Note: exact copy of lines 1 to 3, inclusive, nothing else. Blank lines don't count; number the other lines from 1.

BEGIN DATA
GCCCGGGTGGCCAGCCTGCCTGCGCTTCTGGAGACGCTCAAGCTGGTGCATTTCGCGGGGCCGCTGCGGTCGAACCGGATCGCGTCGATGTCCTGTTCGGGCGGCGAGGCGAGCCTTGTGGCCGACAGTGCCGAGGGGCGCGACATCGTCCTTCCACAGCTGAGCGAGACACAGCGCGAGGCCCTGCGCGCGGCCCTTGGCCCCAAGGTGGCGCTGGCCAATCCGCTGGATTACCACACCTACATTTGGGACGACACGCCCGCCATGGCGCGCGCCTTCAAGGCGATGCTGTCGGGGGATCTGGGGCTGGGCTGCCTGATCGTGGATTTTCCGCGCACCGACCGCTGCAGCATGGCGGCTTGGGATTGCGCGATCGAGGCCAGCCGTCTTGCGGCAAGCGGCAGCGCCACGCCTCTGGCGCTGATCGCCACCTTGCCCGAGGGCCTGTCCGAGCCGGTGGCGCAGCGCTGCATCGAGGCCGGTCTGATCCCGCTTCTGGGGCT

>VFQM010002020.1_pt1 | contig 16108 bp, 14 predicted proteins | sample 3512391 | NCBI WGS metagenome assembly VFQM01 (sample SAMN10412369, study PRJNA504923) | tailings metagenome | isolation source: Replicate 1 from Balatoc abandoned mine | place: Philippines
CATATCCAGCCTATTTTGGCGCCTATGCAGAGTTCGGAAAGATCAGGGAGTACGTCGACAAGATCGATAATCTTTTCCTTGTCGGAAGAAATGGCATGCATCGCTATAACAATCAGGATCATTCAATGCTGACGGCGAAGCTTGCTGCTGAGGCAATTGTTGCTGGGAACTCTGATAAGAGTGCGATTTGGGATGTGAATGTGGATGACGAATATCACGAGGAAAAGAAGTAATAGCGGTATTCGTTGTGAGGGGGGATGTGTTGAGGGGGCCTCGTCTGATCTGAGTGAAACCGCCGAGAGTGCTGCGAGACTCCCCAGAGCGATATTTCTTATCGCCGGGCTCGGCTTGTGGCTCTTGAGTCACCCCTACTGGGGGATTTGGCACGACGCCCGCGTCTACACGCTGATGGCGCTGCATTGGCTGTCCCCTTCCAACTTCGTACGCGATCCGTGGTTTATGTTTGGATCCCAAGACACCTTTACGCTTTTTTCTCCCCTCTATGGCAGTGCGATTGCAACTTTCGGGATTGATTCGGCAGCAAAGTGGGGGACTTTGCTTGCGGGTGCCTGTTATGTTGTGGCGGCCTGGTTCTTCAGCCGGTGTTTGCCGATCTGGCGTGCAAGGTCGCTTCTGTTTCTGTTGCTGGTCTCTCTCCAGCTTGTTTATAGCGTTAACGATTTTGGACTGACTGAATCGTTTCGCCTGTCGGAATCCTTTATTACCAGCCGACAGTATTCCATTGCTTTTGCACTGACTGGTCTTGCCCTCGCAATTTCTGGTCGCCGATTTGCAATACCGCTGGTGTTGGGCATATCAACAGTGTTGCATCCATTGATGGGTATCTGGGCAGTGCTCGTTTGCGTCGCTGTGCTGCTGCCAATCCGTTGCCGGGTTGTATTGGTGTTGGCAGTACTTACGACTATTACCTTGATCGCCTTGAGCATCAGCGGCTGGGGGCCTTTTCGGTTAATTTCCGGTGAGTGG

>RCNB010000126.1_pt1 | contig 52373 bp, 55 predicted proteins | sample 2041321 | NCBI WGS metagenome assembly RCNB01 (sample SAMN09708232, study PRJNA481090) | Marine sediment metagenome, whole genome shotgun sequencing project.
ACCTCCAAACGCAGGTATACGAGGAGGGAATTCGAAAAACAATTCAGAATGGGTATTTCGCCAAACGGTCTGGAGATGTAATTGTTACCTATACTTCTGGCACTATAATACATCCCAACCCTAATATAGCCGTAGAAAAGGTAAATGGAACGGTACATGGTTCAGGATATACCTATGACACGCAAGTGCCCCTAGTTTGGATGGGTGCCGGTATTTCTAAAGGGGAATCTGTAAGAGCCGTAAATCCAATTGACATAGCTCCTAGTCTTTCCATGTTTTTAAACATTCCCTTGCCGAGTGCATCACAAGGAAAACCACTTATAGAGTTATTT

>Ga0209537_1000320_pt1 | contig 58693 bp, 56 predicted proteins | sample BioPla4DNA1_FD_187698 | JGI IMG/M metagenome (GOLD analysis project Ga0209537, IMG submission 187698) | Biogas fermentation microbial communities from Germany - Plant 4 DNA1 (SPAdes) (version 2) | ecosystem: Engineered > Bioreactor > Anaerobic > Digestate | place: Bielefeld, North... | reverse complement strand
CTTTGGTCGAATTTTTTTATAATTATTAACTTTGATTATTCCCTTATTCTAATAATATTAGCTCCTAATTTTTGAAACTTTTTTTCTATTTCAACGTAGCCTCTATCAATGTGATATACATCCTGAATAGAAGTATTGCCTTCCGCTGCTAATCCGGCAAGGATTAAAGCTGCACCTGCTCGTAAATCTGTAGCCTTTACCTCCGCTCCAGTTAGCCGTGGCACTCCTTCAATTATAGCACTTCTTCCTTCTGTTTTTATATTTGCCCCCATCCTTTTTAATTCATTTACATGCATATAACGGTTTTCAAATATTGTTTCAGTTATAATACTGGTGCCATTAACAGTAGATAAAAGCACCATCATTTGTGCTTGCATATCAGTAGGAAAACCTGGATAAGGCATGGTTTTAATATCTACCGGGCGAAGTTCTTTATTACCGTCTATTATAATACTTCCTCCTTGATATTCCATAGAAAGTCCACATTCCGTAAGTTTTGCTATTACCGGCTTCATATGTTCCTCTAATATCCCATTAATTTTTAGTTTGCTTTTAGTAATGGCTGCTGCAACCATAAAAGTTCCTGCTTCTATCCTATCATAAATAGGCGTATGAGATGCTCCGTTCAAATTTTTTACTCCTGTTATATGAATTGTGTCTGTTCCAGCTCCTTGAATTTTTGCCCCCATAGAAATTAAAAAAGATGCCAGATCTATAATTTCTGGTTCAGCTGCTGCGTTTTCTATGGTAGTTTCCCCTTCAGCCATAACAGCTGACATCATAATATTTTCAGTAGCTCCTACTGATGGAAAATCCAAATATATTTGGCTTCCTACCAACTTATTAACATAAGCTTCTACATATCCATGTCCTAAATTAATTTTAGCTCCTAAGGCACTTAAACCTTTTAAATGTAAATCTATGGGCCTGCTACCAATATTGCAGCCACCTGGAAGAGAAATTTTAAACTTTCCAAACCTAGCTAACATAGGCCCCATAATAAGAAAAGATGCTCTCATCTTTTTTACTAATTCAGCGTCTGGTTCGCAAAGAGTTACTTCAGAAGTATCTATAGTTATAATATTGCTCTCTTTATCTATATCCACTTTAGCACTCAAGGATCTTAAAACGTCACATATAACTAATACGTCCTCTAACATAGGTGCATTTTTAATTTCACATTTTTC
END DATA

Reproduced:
GCCCGGGTGGCCAGCCTGCCTGCGCTTCTGGAGACGCTCAAGCTGGTGCATTTCGCGGGGCCGCTGCGGTCGAACCGGATCGCGTCGATGTCCTGTTCGGGCGGCGAGGCGAGCCTTGTGGCCGACAGTGCCGAGGGGCGCGACATCGTCCTTCCACAGCTGAGCGAGACACAGCGCGAGGCCCTGCGCGCGGCCCTTGGCCCCAAGGTGGCGCTGGCCAATCCGCTGGATTACCACACCTACATTTGGGACGACACGCCCGCCATGGCGCGCGCCTTCAAGGCGATGCTGTCGGGGGATCTGGGGCTGGGCTGCCTGATCGTGGATTTTCCGCGCACCGACCGCTGCAGCATGGCGGCTTGGGATTGCGCGATCGAGGCCAGCCGTCTTGCGGCAAGCGGCAGCGCCACGCCTCTGGCGCTGATCGCCACCTTGCCCGAGGGCCTGTCCGAGCCGGTGGCGCAGCGCTGCATCGAGGCCGGTCTGATCCCGCTTCTGGGGCT

>VFQM010002020.1_pt1 | contig 16108 bp, 14 predicted proteins | sample 3512391 | NCBI WGS metagenome assembly VFQM01 (sample SAMN10412369, study PRJNA504923) | tailings metagenome | isolation source: Replicate 1 from Balatoc abandoned mine | place: Philippines
CATATCCAGCCTATTTTGGCGCCTATGCAGAGTTCGGAAAGATCAGGGAGTACGTCGACAAGATCGATAATCTTTTCCTTGTCGGAAGAAATGGCATGCATCGCTATAACAATCAGGATCATTCAATGCTGACGGCGAAGCTTGCTGCTGAGGCAATTGTTGCTGGGAACTCTGATAAGAGTGCGATTTGGGATGTGAATGTGGATGACGAATATCACGAGGAAAAGAAGTAATAGCGGTATTCGTTGTGAGGGGGGATGTGTTGAGGGGGCCTCGTCTGATCTGAGTGAAACCGCCGAGAGTGCTGCGAGACTCCCCAGAGCGATATTTCTTATCGCCGGGCTCGGCTTGTGGCTCTTGAGTCACCCCTACTGGGGGATTTGGCACGACGCCCGCGTCTACACGCTGATGGCGCTGCATTGGCTGTCCCCTTCCAACTTCGTACGCGATCCGTGGTTTATGTTTGGATCCCAAGACACCTTTACGCTTTTTTCTCCCCTCTATGGCAGTGCGATTGCAACTTTCGGGATTGATTCGGCAGCAAAGTGGGGGACTTTGCTTGCGGGTGCCTGTTATGTTGTGGCGGCCTGGTTCTTCAGCCGGTGTTTGCCGATCTGGCGTGCAAGGTCGCTTCTGTTTCTGTTGCTGGTCTCTCTCCAGCTTGTTTATAGCGTTAACGATTTTGGACTGACTGAATCGTTTCGCCTGTCGGAATCCTTTATTACCAGCCGACAGTATTCCATTGCTTTTGCACTGACTGGTCTTGCCCTCGCAATTTCTGGTCGCCGATTTGCAATACCGCTGGTGTTGGGCATATCAACAGTGTTGCATCCATTGATGGGTATCTGGGCAGTGCTCGTTTGCGTCGCTGTGCTGCTGCCAATCCGTTGCCGGGTTGTATTGGTGTTGGCAGTACTTACGACTATTACCTTGATCGCCTTGAGCATCAGCGGCTGGGGGCCTTTTCGGTTAATTTCCGGTGAGTGG